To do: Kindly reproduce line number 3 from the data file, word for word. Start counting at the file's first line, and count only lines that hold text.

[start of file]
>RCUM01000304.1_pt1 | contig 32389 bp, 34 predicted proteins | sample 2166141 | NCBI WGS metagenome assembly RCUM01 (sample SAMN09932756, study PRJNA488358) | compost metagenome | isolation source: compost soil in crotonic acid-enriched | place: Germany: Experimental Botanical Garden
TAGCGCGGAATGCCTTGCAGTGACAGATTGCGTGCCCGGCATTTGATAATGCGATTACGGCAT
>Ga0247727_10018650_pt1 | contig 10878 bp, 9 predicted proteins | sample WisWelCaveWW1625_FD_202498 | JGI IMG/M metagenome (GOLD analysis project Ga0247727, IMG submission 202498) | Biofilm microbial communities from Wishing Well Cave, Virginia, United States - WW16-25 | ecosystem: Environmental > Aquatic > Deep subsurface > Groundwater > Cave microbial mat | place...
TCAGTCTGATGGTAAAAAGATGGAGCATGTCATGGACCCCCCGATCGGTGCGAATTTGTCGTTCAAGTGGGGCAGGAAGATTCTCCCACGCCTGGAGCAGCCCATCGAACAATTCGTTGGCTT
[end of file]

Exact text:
>Ga0247727_10018650_pt1 | contig 10878 bp, 9 predicted proteins | sample WisWelCaveWW1625_FD_202498 | JGI IMG/M metagenome (GOLD analysis project Ga0247727, IMG submission 202498) | Biofilm microbial communities from Wishing Well Cave, Virginia, United States - WW16-25 | ecosystem: Environmental > Aquatic > Deep subsurface > Groundwater > Cave microbial mat | place...